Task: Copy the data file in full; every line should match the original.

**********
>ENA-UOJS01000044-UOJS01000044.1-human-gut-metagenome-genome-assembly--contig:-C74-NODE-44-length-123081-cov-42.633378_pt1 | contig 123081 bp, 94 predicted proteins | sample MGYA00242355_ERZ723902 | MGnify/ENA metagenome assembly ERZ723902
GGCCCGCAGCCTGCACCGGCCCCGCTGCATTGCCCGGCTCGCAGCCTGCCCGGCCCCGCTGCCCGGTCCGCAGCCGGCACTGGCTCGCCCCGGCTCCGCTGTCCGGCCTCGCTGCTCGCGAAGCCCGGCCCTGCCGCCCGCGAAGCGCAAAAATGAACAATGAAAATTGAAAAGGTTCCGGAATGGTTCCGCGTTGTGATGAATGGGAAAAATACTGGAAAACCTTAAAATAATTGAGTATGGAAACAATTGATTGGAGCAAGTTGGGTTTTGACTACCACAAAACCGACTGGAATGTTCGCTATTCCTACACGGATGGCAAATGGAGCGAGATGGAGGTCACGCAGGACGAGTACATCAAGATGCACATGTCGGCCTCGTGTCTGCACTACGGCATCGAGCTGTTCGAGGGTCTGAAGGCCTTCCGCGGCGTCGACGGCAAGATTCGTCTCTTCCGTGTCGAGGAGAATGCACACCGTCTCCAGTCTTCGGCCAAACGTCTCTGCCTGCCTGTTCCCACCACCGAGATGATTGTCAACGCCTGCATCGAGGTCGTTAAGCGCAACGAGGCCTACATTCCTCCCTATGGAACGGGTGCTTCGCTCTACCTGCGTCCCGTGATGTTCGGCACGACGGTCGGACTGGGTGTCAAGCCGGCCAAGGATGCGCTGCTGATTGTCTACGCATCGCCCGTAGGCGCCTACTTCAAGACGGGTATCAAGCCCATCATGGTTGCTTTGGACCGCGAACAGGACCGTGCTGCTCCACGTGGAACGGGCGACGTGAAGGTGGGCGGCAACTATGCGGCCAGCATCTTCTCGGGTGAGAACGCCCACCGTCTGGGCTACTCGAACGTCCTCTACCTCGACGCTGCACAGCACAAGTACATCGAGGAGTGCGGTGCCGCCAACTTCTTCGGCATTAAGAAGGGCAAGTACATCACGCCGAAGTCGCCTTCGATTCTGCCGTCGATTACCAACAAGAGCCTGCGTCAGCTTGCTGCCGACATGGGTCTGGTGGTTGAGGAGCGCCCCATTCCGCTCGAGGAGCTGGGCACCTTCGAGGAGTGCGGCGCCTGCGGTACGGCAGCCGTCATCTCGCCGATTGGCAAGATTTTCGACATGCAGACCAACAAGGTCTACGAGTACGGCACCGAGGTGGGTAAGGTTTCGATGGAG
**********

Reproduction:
>ENA-UOJS01000044-UOJS01000044.1-human-gut-metagenome-genome-assembly--contig:-C74-NODE-44-length-123081-cov-42.633378_pt1 | contig 123081 bp, 94 predicted proteins | sample MGYA00242355_ERZ723902 | MGnify/ENA metagenome assembly ERZ723902
GGCCCGCAGCCTGCACCGGCCCCGCTGCATTGCCCGGCTCGCAGCCTGCCCGGCCCCGCTGCCCGGTCCGCAGCCGGCACTGGCTCGCCCCGGCTCCGCTGTCCGGCCTCGCTGCTCGCGAAGCCCGGCCCTGCCGCCCGCGAAGCGCAAAAATGAACAATGAAAATTGAAAAGGTTCCGGAATGGTTCCGCGTTGTGATGAATGGGAAAAATACTGGAAAACCTTAAAATAATTGAGTATGGAAACAATTGATTGGAGCAAGTTGGGTTTTGACTACCACAAAACCGACTGGAATGTTCGCTATTCCTACACGGATGGCAAATGGAGCGAGATGGAGGTCACGCAGGACGAGTACATCAAGATGCACATGTCGGCCTCGTGTCTGCACTACGGCATCGAGCTGTTCGAGGGTCTGAAGGCCTTCCGCGGCGTCGACGGCAAGATTCGTCTCTTCCGTGTCGAGGAGAATGCACACCGTCTCCAGTCTTCGGCCAAACGTCTCTGCCTGCCTGTTCCCACCACCGAGATGATTGTCAACGCCTGCATCGAGGTCGTTAAGCGCAACGAGGCCTACATTCCTCCCTATGGAACGGGTGCTTCGCTCTACCTGCGTCCCGTGATGTTCGGCACGACGGTCGGACTGGGTGTCAAGCCGGCCAAGGATGCGCTGCTGATTGTCTACGCATCGCCCGTAGGCGCCTACTTCAAGACGGGTATCAAGCCCATCATGGTTGCTTTGGACCGCGAACAGGACCGTGCTGCTCCACGTGGAACGGGCGACGTGAAGGTGGGCGGCAACTATGCGGCCAGCATCTTCTCGGGTGAGAACGCCCACCGTCTGGGCTACTCGAACGTCCTCTACCTCGACGCTGCACAGCACAAGTACATCGAGGAGTGCGGTGCCGCCAACTTCTTCGGCATTAAGAAGGGCAAGTACATCACGCCGAAGTCGCCTTCGATTCTGCCGTCGATTACCAACAAGAGCCTGCGTCAGCTTGCTGCCGACATGGGTCTGGTGGTTGAGGAGCGCCCCATTCCGCTCGAGGAGCTGGGCACCTTCGAGGAGTGCGGCGCCTGCGGTACGGCAGCCGTCATCTCGCCGATTGGCAAGATTTTCGACATGCAGACCAACAAGGTCTACGAGTACGGCACCGAGGTGGGTAAGGTTTCGATGGAG